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Patrick Chan of Canada reacts to his score after competing in the men's short program at Skate Canada International in Saint John, N.B. on Friday, Oct.25, 2013.ANDREW VAUGHAN/The Canadian Press

During warm-up at the Skate Canada International grand prix, Patrick Chan dazzled the audience with a perfectly executed quad toeloop into a triple toeloop. But when it came to executing the jump during the short program Friday night, that same perfection escaped him.

However, the minor mistake didn't hurt Chan much as the Canadian gold-medal hopeful for Sochi claimed first place after the short program. But he admits the one in warm-up was much better.

"I went into the quad-toe triple toe in the six-minute warm up the way I should have gone into the short program," Chan said afterward. "In the six-minute warm-up I had a lot of confidence and I didn't have any pressure. I was going to go out and if I land it, I land it… And I didn't do that in the short program. I went in a bit slow."

Chan was able to salvage the back end of the jump and continue on with an otherwise clean program that outpaced the rest of the field, a good showing for one of Canada's biggest contenders for a gold medal at the Sochi Olympics.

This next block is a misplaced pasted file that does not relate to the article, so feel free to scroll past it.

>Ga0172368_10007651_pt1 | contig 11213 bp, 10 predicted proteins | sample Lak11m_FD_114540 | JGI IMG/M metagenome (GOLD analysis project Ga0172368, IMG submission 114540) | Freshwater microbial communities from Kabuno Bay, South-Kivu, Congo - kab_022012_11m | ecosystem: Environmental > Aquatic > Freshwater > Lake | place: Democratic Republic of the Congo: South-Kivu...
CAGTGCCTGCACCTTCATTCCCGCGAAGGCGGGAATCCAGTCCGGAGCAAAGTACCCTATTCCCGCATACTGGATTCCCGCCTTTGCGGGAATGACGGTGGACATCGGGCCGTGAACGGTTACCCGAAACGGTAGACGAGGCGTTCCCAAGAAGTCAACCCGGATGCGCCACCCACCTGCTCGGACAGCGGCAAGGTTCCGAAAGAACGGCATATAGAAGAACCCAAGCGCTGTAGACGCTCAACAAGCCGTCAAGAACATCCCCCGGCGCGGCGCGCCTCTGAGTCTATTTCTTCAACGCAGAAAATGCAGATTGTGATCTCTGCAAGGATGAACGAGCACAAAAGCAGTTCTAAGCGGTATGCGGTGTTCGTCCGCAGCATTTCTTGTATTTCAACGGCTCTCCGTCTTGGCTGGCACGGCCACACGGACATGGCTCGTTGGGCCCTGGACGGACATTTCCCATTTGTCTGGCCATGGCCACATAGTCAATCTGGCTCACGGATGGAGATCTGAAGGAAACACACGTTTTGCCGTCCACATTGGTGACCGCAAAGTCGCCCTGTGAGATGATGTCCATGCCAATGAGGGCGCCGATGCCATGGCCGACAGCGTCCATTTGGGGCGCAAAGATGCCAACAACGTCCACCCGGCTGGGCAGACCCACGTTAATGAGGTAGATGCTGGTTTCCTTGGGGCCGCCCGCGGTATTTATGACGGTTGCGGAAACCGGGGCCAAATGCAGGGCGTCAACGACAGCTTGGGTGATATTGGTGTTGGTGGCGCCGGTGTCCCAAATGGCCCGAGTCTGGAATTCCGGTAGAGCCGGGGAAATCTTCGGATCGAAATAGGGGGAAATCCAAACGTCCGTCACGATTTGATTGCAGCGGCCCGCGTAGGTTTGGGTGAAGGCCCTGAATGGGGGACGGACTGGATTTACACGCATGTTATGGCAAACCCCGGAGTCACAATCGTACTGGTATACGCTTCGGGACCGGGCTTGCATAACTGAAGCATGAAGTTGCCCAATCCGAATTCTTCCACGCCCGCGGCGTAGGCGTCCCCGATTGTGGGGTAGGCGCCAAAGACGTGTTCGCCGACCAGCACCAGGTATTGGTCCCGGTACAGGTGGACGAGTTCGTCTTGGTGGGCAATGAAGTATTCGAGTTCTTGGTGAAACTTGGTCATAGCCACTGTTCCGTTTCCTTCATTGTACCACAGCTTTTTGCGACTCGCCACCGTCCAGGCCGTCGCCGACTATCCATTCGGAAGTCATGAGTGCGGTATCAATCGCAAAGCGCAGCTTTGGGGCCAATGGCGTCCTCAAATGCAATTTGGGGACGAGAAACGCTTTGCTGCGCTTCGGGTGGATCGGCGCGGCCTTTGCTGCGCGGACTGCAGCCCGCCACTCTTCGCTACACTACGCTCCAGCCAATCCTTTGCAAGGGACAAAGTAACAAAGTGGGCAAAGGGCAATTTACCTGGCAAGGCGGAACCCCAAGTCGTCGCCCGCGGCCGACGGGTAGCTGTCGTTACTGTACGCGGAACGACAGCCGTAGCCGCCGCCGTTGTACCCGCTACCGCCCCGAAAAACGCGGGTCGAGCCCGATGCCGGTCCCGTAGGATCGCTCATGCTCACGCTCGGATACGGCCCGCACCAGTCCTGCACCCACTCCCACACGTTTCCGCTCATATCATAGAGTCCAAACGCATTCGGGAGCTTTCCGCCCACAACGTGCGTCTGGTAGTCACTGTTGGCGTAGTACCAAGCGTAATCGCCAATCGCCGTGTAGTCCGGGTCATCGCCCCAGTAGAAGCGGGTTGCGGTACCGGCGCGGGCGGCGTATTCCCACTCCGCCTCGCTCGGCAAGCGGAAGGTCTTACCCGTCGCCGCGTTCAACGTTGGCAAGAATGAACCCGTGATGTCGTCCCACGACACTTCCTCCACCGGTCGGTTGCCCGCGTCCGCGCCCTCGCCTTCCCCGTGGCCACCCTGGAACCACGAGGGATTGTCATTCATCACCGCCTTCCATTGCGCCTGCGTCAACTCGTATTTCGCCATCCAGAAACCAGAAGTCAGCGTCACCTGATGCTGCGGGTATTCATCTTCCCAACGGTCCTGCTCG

Chan is in first place after the men's short program, with 88.10 points, ahead of Nobunari Oda (80.82) and Yuzuru Hanyu (80.40), both of Japan. The long program will be skated on Saturday.

Chan didn't quite know why he didn't nail the introductory manoeuvre in the jump-heavy first half of his routine like he did in warm-up, just that he was doubting himself right before the jump, and neglected to turn enough. "If we could compete on practice, it would be like super easy," he joked after the skate.

Canadian Elladj Balde finished the short program in sixth place (72.35 points), while countryman Andre Rogozine sits in ninth place (68.31).

Chan said he enters this season more prepared, having focused more this summer on training, rather than travelling to skating shows. After moving to Detroit from Colorado to train, he focused on getting ready for the Olympic year. Last year too many summer skating events tired out his body - and his mind, he said.

"I treated this summer very differently from the rest," Chan said. "I really blacked out a lot of dates, I didn't want to travel anywhere for competitions or for shows, or anything like that. I really wanted to go to Detroit, where I moved over the summer, and spend a good chunk of time in Detroit to train and get familiar with the every day training, and being with my friends and getting comfortable there."